This is a strange one.
For a brief moment, Carlos Atanes had a certain cult-y sort of reputation, thanks to a series of odd, surreal shorts and his first two films, FAQ: Frequently Asked Questions and Proxima (2007). Perhaps he still has that reputation in certain quarters: it is hard to be certain when you have a director who has made so few films and refuses to take part in the mainstream film industry or distribution system. He’s one of those directors whose work you are unlikely to see outside of a film festival, or on video from a virtually non-existent company. Right at the moment, you can find most of his films on Amazon, but somehow one doesn’t expect that to last very long.
While the short films that first earned him a reputation are almost plotless exercises in surreal excess, his first two films combine strange imagery with more-or-less effective science fictional story lines. His more recent films, however, seem to have abandoned restraint, reason and sense in favor of absurdity, excess and Aleister Crowley’s sex magick.
Which come to think of it is more or less what happened to the once-brilliant Craig Baldwin (who made the stunning Tribulation 99: Alien Anomalies Across America entirely from stock footage).
I quite liked Atanes’ Phillip K. Dick homage, Proxima, despite its heavy, New Age elements, and for some time have tried to find this one. It is set in a dystopian future, where all reproduction is carried out by machines and it is illegal for people to even touch each other. The Sisterhood of Metacontrol runs everything, broadcasting constant warnings about breaking the rules and coming into contact with other people, and boasting that they have eliminated disease this way.
However, the Sisterhood seems more like a business club than Bene Gesserits, dressing in ordinary but severe clothes, and inducting a new member in a ceremony that mostly involves filling out paperwork, and running the government in the most bureaucratic manner imaginable.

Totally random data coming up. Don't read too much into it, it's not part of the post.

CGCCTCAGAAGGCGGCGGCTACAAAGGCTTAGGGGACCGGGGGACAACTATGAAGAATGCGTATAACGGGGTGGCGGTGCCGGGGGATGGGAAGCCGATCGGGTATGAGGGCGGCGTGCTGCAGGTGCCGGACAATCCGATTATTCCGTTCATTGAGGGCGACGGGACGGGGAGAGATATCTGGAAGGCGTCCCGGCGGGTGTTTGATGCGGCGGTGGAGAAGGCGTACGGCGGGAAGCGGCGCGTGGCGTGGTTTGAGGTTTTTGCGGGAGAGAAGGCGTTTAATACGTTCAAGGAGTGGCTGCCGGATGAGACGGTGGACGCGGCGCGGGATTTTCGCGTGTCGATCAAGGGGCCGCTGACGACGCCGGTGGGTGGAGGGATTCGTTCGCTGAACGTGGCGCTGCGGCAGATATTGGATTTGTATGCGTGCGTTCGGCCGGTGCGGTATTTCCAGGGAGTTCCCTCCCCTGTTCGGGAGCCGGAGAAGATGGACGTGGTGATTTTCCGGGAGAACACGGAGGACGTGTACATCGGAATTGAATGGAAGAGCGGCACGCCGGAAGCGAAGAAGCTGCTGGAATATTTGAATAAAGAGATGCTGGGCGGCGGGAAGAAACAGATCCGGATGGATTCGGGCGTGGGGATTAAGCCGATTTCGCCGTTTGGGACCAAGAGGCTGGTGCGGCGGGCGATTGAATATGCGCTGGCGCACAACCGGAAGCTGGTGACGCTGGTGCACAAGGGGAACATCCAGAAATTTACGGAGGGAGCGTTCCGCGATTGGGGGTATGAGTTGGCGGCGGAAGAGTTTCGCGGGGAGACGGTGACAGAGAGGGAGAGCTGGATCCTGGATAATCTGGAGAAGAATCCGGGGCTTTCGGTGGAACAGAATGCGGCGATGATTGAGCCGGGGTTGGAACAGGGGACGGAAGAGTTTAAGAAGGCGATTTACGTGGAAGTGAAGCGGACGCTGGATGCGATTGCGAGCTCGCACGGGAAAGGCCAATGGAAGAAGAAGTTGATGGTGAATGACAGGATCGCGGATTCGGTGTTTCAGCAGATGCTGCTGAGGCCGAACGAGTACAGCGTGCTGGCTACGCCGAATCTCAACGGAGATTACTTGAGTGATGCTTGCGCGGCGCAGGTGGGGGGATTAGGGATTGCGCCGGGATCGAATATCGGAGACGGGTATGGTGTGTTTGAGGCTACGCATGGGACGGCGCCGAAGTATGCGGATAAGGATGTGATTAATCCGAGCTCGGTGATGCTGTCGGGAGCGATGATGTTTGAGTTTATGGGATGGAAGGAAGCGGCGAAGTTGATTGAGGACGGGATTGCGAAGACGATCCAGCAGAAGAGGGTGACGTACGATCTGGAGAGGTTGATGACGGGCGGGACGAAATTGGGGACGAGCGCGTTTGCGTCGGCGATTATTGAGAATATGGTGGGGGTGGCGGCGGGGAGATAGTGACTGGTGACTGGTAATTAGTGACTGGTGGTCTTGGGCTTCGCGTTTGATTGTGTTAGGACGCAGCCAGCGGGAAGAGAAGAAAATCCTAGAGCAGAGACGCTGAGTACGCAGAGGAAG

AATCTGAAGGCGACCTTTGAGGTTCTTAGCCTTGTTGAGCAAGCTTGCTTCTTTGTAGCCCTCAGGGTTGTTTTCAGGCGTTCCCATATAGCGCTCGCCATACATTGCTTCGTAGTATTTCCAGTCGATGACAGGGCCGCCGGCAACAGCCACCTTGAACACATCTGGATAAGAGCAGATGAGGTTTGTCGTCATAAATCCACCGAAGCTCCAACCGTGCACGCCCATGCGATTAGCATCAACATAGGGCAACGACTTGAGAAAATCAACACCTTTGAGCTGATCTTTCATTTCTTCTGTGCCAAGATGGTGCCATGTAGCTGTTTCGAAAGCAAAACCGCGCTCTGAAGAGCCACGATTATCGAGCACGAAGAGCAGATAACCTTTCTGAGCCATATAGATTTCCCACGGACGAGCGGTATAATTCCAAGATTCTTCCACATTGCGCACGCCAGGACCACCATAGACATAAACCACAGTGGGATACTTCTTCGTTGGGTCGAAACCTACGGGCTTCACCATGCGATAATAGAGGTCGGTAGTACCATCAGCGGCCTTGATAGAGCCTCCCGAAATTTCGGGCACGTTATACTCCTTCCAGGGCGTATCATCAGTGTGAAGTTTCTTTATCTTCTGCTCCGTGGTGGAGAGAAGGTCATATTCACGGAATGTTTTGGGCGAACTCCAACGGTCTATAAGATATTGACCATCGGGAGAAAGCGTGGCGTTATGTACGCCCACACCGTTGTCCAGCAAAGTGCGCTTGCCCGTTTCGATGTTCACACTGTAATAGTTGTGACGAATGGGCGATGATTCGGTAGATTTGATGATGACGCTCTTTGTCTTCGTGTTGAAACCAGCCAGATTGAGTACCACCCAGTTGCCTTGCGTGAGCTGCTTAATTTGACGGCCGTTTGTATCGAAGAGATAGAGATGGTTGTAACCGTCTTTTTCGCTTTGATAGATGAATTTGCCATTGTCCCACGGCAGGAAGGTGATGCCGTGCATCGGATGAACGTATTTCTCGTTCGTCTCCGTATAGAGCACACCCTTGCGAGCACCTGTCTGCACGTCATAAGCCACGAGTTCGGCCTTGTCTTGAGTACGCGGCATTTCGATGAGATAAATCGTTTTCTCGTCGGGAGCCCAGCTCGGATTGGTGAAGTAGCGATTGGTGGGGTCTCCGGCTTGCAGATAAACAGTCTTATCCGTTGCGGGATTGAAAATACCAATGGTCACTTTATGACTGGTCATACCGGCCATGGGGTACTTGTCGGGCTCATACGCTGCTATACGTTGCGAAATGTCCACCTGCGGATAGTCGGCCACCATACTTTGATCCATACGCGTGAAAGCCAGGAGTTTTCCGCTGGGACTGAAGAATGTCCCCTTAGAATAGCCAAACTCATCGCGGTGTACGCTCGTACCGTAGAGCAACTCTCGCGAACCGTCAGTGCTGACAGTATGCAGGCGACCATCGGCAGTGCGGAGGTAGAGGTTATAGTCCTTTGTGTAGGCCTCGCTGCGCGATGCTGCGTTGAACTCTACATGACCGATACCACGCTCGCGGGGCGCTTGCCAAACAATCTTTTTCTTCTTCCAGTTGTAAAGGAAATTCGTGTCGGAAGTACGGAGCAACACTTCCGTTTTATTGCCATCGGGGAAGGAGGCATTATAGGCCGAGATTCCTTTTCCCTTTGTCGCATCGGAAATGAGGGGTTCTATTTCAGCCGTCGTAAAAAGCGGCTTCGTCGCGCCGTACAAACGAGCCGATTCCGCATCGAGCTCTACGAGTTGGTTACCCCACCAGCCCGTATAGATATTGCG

And, despite its extreme elements, this is a very prosaic future, complete with government ministries, all shot in modern day Paris.
It does tell you a lot, however, that a Spanish director made a film in French: you don’t have to be a total cynic to think that makes it seem more like an authentic art house film.
But this doesn’t seem to have much to do with the main story, which involves a young man who records sounds too faint to be heard and may or may not have special gifts; and the new member of the Sisterhood whom he works for.
I suppose you’d call it a romance, although it is one that involves a secret group of pornographers, the destruction of the Eiffel tower, and a director with a red rubber clown nose.
The ending is fourth wall and decidedly metafictional. I suppose the final twist is reasonably well set up in advance, but it is still a decidedly odd sort of ending — the sort of ending intended more to get film critics talking, one suspects, than to bring things together in a satisfying way.
Despite some strange imagery and a rather dark sequence set in the Sisterhood’s “Justice” system, this is a calm, quiet and mostly impersonal sort of film. I doubt if the average viewer will make much sense of it all: those interested in more arty films will probably appreciate it far more.
However, this one just isn’t as successful as Proxima, which might almost have made it as a mainstream film.
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